Indexed on: 28 Oct '17Published on: 03 Oct '17Published in: Botanical Studies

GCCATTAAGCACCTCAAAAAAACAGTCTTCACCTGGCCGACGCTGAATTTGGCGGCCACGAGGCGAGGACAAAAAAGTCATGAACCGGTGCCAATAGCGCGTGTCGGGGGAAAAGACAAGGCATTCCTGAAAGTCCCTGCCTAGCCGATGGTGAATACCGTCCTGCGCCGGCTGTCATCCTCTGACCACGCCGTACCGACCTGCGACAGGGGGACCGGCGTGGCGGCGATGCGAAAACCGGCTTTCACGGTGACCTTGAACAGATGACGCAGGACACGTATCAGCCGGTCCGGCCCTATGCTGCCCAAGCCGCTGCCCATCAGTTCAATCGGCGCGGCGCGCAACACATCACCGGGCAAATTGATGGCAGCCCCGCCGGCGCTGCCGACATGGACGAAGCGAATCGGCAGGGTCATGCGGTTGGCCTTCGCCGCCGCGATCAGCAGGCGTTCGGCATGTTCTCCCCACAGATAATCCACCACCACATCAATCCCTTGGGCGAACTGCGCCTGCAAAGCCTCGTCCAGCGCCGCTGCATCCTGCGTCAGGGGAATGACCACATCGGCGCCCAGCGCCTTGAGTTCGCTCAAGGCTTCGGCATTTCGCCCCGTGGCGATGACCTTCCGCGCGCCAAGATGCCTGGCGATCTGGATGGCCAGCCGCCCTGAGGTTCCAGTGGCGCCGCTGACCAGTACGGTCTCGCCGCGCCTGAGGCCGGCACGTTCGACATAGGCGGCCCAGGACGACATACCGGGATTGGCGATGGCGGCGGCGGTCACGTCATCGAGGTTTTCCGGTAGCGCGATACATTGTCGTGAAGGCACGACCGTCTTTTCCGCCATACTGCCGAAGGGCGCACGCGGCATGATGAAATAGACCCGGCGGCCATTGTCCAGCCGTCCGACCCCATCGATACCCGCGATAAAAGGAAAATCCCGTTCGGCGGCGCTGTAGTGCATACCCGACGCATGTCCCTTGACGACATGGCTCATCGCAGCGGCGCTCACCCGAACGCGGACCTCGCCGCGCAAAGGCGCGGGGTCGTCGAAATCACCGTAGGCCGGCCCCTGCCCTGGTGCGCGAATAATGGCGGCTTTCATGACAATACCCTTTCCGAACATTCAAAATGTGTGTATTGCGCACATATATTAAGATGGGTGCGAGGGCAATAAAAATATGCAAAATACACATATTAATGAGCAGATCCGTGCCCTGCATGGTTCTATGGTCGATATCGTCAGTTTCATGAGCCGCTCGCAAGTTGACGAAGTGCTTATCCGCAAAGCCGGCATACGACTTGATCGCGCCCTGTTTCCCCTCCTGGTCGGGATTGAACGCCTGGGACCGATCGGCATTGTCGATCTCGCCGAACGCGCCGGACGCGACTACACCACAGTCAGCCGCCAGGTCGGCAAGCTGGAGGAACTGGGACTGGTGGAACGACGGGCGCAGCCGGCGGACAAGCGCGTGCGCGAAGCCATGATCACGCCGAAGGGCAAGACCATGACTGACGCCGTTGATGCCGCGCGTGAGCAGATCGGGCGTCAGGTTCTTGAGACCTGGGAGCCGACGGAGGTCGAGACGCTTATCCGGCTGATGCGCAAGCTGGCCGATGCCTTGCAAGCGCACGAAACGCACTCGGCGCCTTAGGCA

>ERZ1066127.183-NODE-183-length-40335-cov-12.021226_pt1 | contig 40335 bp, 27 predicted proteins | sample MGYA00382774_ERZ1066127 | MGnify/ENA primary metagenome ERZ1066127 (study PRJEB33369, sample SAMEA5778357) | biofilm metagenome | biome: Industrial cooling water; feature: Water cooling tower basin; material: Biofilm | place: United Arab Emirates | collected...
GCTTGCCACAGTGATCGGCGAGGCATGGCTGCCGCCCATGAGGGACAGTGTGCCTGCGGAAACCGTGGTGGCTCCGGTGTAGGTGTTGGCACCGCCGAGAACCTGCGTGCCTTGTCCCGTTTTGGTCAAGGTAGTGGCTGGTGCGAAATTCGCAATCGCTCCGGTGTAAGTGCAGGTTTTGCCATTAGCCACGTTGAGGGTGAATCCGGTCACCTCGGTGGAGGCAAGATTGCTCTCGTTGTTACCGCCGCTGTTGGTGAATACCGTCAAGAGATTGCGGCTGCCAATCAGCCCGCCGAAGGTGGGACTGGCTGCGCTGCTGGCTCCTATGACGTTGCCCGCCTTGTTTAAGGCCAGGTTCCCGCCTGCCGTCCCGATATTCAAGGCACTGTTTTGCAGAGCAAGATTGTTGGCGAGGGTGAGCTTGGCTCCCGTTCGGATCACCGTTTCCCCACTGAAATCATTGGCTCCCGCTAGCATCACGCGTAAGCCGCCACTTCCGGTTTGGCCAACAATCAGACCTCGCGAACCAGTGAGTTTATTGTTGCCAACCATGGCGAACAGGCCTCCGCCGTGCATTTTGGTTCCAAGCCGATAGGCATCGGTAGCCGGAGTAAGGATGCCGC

We studied the life history of Gagea graeca (L.) A. Terracc. (sect. Anthericoides) by field surveys on the Greek island of Crete, including quantitative analyses of 405 individuals, estimation of resource allocation by measuring the nitrogen content of different plant organs, assessing seed set and recording genetic diversity via amplified fragment length polymorphism (AFLP) analyses. In contrast to most species of the genus G. graeca seems to be a short-lived perennial, developing several characters that are rather typical for annual plants.Although seed set varies largely, flowering plants produce many (68 ± 79) small, flattened seeds (mean weight 73 ± 22 µg) in comparison to a single bulbil. If measured as nitrogen content of the respective plant parts, investment in seeds (25%) is much higher than that in bulbils (4%). In addition, the threshold for flower formation (expressed as bulb size where 50% of the plants form the respective structure) is with 2.17 ± 0.05 mm lower than that for bulbils with 2.80 ± 0.16 mm. This is in accordance with AFLP analyses revealing predominantly sexual reproduction (only 9.1% of 110 investigated plants belonged to clones).In the genus Gagea early, predominantly sexual reproduction seems to be characteristic for species from arid habitats, coupled with a low proportion of clonal plants.